Editor's note: chef Guy Clapperton moved in March 2020 and was replaced by Paul Nicholson, who was formerly head chef of the Yorke Arms.
The Clock House is in the building formerly occupied by Drakes of Ripley, but was renamed in January 2017 after the former owners, the husband and wife team of Steve and Serena Drake, divorced in late 2016. The head chef is now Fred Clapperton, formerly a chef under the old regime, and who has worked here since 2012. After initially losing its Michelin star in 2017 amidst the turmoil, the newly renamed Clock House regained its star in the 2018 guide. The restaurant is in a Georgian town house with a clock hanging outside, in the main high street of the pretty and prosperous town of Ripley. The room has exposed wooden beams and is carpeted, so noise levels are acceptable. Tables are reasonably well spaced and a decent size, so there is none of the “sardines in a tin” feel that many London dining rooms suffer from. There was a choice of two tasting menus on the evening that we visited, and we opted for the shorter one at £65 (a slightly longer one was £75). A full pescatarian and vegetarian alternative menu was available.
The wine list was quite extensive, though the website listing had some irritatingly ambiguous labelling in several places at the time of writing. “Volnay 2015” as a wine description does not narrow things down much, and neither does “Pommard 2014” – what are the growers? “Rioja Alta 2001” is scarcely better – was this the Vina Ardanza, with a retail price of £45, or Rioja Alta 904, which costs £61, or Rioja Alta 890, which costs £132? The list started at £28 and went up to £695, with 230 full bottles on offer and a median price of £73. The mark-up to retail price averaged 2.7, which is not bad, especially to those of us used to London prices. Example labels were Hush Heath Chardonnay 2015 at £45 for a bottle that you can find in the high street for £20, the excellent Hatzidakis Assyrtiko 2015 at £50 compared to its retail price of £20, and Domaine Charton, Mercurey 2015at £75 for a wine that will set you back £42 in a shop. At the posh end of the list, Clos Mogador 2007 was £172 compared to its retail price of £80, and Chateau Angelus 1995 was £565 for a bottle whose current market value is £349. The bottles are labelled properly on the physical list, and I mentioned the website issues to the sommelier, who is planning to fix this.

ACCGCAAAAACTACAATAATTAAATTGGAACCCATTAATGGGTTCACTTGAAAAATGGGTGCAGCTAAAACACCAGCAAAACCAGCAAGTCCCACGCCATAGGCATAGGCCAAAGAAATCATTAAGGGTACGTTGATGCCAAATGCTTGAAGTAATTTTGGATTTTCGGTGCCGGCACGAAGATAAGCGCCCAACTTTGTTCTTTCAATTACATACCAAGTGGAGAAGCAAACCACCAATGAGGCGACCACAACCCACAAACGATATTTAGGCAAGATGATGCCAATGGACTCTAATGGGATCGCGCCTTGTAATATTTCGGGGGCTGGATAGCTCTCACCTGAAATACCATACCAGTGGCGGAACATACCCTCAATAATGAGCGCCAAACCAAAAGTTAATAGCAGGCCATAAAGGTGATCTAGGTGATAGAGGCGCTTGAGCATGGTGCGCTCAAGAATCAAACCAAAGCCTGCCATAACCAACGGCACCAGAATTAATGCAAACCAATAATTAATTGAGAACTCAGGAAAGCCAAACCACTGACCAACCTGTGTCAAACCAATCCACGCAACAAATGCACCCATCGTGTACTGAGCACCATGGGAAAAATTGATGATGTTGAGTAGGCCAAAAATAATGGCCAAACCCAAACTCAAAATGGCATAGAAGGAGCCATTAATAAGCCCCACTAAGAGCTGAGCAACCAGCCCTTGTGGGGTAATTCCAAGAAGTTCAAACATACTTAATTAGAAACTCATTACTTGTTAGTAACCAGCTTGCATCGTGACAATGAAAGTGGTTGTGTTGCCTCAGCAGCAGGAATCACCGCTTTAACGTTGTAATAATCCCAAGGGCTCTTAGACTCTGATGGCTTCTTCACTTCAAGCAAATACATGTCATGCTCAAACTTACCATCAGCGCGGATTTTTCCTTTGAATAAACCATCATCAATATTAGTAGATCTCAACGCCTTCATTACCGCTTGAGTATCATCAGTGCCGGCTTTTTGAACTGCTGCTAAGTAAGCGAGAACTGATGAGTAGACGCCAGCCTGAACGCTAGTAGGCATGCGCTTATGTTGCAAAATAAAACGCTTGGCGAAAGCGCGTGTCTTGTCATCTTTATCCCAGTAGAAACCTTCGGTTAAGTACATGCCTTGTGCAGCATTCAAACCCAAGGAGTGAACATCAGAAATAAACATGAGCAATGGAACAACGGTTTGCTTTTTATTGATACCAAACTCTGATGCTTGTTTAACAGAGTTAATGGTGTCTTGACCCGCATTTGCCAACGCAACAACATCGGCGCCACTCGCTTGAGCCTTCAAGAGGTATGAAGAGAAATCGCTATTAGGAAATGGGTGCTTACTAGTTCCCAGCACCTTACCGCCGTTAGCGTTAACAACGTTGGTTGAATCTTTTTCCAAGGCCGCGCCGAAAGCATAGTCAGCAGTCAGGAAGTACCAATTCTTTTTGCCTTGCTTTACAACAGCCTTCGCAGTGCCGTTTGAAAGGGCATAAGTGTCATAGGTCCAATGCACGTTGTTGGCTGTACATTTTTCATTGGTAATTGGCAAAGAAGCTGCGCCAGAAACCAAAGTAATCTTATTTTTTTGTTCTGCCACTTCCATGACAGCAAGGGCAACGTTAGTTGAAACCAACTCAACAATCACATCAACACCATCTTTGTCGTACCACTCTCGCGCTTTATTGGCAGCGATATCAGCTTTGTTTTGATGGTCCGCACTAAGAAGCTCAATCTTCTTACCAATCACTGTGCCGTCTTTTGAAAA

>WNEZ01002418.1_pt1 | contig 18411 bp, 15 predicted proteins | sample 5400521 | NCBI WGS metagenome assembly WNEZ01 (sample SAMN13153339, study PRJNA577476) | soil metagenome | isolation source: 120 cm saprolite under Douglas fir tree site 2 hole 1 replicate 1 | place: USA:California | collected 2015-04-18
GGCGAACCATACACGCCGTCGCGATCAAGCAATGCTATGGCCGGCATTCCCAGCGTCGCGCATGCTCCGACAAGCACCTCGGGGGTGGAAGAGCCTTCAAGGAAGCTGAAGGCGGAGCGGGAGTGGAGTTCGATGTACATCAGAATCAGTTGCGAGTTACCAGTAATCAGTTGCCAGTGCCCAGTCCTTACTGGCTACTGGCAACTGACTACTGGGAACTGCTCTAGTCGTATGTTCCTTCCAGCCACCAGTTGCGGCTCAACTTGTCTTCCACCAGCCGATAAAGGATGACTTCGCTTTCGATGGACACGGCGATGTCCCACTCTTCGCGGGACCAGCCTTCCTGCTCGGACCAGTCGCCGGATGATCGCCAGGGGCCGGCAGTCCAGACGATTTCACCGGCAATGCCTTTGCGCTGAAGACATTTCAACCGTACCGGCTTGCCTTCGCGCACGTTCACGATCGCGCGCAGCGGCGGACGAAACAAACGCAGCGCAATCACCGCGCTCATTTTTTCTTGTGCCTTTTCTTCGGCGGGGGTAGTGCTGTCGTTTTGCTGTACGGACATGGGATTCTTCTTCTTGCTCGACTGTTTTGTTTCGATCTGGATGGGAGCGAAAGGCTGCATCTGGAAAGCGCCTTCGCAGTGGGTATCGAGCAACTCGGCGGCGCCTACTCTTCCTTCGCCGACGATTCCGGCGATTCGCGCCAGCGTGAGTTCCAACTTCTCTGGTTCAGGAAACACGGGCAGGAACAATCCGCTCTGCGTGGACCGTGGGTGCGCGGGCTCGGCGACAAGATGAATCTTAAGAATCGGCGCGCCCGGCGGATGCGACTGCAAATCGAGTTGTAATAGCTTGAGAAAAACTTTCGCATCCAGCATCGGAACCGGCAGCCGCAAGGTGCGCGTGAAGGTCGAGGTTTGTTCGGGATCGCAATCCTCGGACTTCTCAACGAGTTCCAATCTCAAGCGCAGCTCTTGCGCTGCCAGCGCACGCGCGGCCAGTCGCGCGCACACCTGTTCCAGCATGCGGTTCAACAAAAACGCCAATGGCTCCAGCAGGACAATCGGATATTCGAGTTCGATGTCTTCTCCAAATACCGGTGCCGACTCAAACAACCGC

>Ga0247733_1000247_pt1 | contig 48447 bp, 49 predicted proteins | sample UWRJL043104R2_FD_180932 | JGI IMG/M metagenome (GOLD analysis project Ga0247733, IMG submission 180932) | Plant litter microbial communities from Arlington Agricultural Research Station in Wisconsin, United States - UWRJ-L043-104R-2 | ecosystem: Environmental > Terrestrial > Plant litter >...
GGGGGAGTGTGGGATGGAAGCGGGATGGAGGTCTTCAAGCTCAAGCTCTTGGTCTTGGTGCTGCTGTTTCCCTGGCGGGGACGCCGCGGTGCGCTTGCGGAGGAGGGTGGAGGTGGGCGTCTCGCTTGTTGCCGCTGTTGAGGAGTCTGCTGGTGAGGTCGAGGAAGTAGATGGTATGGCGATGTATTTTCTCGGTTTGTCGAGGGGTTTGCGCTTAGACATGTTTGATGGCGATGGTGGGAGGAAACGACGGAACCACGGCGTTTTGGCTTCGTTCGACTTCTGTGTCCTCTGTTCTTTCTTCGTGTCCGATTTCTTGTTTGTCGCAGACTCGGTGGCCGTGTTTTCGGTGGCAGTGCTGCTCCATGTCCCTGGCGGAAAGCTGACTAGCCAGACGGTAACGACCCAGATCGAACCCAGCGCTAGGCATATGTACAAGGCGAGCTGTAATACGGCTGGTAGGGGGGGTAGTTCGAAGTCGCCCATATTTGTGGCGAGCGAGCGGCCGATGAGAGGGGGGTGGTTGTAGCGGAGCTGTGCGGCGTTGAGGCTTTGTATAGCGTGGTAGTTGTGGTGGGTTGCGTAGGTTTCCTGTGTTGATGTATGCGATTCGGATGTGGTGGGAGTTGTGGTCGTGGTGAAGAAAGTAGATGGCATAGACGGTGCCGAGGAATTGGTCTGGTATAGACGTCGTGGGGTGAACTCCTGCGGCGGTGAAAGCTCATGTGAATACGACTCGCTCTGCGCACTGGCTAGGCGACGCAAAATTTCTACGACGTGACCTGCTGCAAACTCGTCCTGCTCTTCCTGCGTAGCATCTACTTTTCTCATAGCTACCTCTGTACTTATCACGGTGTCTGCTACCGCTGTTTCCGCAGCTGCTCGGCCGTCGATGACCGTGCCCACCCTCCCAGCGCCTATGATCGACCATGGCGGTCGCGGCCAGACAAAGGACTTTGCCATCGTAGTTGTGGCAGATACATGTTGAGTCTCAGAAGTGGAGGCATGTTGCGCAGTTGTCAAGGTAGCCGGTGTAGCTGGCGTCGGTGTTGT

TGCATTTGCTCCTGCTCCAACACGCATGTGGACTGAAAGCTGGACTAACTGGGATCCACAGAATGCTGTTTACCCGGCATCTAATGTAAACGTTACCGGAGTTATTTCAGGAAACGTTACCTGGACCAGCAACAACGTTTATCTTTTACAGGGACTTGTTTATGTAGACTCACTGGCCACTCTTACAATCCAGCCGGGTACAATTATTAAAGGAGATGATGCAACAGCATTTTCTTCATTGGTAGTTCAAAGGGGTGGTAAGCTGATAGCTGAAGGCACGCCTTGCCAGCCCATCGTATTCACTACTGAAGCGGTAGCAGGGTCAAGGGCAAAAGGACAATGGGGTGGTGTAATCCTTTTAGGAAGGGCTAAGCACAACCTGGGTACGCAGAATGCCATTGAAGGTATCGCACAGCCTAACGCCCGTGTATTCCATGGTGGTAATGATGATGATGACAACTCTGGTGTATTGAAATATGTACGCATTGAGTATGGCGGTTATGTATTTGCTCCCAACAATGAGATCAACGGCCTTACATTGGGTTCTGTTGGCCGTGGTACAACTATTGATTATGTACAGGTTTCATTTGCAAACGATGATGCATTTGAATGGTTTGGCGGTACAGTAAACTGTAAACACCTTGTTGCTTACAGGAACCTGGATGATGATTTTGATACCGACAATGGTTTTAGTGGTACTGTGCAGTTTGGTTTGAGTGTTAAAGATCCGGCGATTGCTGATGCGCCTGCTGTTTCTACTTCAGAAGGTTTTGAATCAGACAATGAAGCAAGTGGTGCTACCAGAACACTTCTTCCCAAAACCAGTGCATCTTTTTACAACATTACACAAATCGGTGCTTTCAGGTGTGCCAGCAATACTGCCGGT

The meal began with some nibbles. A Gouda cheese biscuit with cauliflower cream and onion gel was a very nice start to the meal, having delicate texture and plenty of cheese flavour (16/20). This was followed by, for non-carnivores, a mushroom croquette with mushroom mayonnaise and hen of the wood mushroom powder, which was also excellent (16/20). Carnivores were offered compressed crispy pig with red pepper powder and a piccalilli dip, the latter being made from scratch and being particularly good. The piquant piccalilli, with its pickled chopped vegetables and gentle spice, was a lovely match for the deep-fried pork (16/20). Bread was made from scratch in the kitchen, a choice of white or granary, and both had light texture and tasted very fresh (16/20).